Ten Tips For House Training Your Adult Dog
2. Take your dog outside on a consistent and frequent schedule. All dogs should have the opportunity to go out first thing in the morning, last thing at night, and before being confined or left alone. Fully house-trained adult dogs should have the chance to eliminate outside at least four times a day.
3. Know where your dog is at all times. Watch for early signs that she needs to eliminate so that you can anticipate and prevent accidents from happening. These signs might include pacing, whining, circling, sniffing or leaving the room. If you see any of these, take your dog outside as quickly as possible. Not all dogs learn to let their caretakers know that they need to go outside by barking or scratching at the door. Some will just pace a bit and then eliminate inside. If letting you know that she needs to go out seems to be a challenge for your dog, consider installing a dog door.
4. If you can’t watch your dog, you must confine her to a crate, put her in a small room with the door or a baby gate closed, or tie her to you with a leash that’s approximately six feet long. If you confine your dog in a crate or small room, the area needs to be just large enough for her to lie down comfortably. Dogs don’t like to soil where they sleep and rest. If the area is too large, your dog might learn to soil in one corner and rest elsewhere. Gradually, over days or weeks, give your dog more freedom. Right after she eliminates outside, give her some free time in the house (about 15 to 20 minutes to start). If all goes well, gradually increase the amount of time your dog spends out of her confinement area.
5. Accompany your dog outside and reward her whenever she eliminates outdoors with praise and treats, play or a walk. It’s best to take your dog to the same place each time you let her outside because the smell can prompt her to eliminate where she’s eliminated before. Keep in mind that some dogs tend to eliminate right when they go outside, but others need to move around and explore for a bit first.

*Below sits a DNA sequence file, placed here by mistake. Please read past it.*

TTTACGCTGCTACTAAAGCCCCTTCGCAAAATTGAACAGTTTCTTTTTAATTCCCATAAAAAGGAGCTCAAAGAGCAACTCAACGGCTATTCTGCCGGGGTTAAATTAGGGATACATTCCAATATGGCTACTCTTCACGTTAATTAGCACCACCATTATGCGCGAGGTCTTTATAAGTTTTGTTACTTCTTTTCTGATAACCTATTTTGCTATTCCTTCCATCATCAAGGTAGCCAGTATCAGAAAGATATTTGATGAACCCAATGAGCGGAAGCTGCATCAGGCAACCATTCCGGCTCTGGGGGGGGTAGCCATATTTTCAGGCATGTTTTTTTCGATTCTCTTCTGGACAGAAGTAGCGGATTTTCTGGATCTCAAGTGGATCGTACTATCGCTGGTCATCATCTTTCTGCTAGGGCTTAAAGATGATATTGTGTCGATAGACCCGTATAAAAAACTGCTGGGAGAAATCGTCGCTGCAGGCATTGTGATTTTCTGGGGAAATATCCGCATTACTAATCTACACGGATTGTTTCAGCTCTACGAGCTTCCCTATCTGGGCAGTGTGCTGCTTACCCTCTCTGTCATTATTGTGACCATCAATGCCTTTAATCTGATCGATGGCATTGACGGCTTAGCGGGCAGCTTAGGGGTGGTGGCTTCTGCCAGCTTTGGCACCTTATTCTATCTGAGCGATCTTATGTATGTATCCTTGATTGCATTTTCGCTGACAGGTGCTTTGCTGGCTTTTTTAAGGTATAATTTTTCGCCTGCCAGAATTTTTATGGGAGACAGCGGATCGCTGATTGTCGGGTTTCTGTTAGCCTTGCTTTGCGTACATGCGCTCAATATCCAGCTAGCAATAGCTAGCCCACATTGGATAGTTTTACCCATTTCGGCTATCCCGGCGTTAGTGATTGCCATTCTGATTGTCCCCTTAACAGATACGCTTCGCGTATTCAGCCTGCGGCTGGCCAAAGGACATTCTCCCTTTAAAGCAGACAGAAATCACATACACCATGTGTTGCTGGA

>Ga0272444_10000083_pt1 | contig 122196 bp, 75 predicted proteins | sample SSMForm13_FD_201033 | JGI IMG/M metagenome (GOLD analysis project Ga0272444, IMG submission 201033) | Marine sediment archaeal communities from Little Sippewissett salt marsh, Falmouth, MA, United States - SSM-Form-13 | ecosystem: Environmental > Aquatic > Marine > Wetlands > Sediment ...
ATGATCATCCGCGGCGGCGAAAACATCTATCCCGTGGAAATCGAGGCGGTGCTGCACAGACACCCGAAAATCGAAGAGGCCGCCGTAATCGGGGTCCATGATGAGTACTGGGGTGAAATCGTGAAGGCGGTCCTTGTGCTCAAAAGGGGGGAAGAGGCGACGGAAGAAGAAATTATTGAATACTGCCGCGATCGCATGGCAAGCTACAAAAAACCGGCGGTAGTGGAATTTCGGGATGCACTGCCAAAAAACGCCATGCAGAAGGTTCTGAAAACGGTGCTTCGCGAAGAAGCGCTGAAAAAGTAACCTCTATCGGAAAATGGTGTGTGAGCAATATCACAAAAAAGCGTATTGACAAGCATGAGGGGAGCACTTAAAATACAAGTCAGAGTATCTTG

6. If you catch your dog in the act of urinating inside the house, clap loudly, just enough to startle but not scare your dog. (Avoid yelling or punishing your dog. It’s not necessary, and if you do, she might decide that eliminating in your presence is a bad idea and start to sneak away from you to urinate in other rooms.) If startled, your dog should stop in mid-stream. Immediately and quickly lead or carry her outside. If you take your dog by the collar to run her outside, do so gently and encourage her to come with you the whole way. Allow your dog to finish eliminating outside, and then reward her with happy praise and a treat or two. If you don’t catch your dog in the act but find an accident afterward, do nothing to her. She can’t connect any kind of punishment with something she did hours or even minutes ago. If your dog seems upset or scared by your clapping, just clap a little softer the next time you catch her in the act.
7. Clean accidents with an enzymatic cleanser designed for cleaning pet urine. You can find one at most major pet stores and some grocery stores. This will minimize odors that might attract your dog back to the same spots to eliminate again.
8. If you’re unable to get your dog outside quickly enough, possibly because of mobility problems (yours or your dog’s), or if you live in a high-rise apartment, consider training your dog to eliminate on paper or in a dog litter box.
9. Do not scold your dog for eliminating indoors. Instead, if you catch her in the act, make a noise to startle her and stop her from urinating or defecating. Then immediately show your dog what you want her to do by running with her outside, waiting until she goes, and then immediately rewarding her.
10. If your dog enjoys being outside, don’t bring her inside right after she eliminates or she might learn to “hold it” so that she can stay outside longer. Wait for her to eliminate and then go for a fun walk or briefly play with her before taking her back indoors.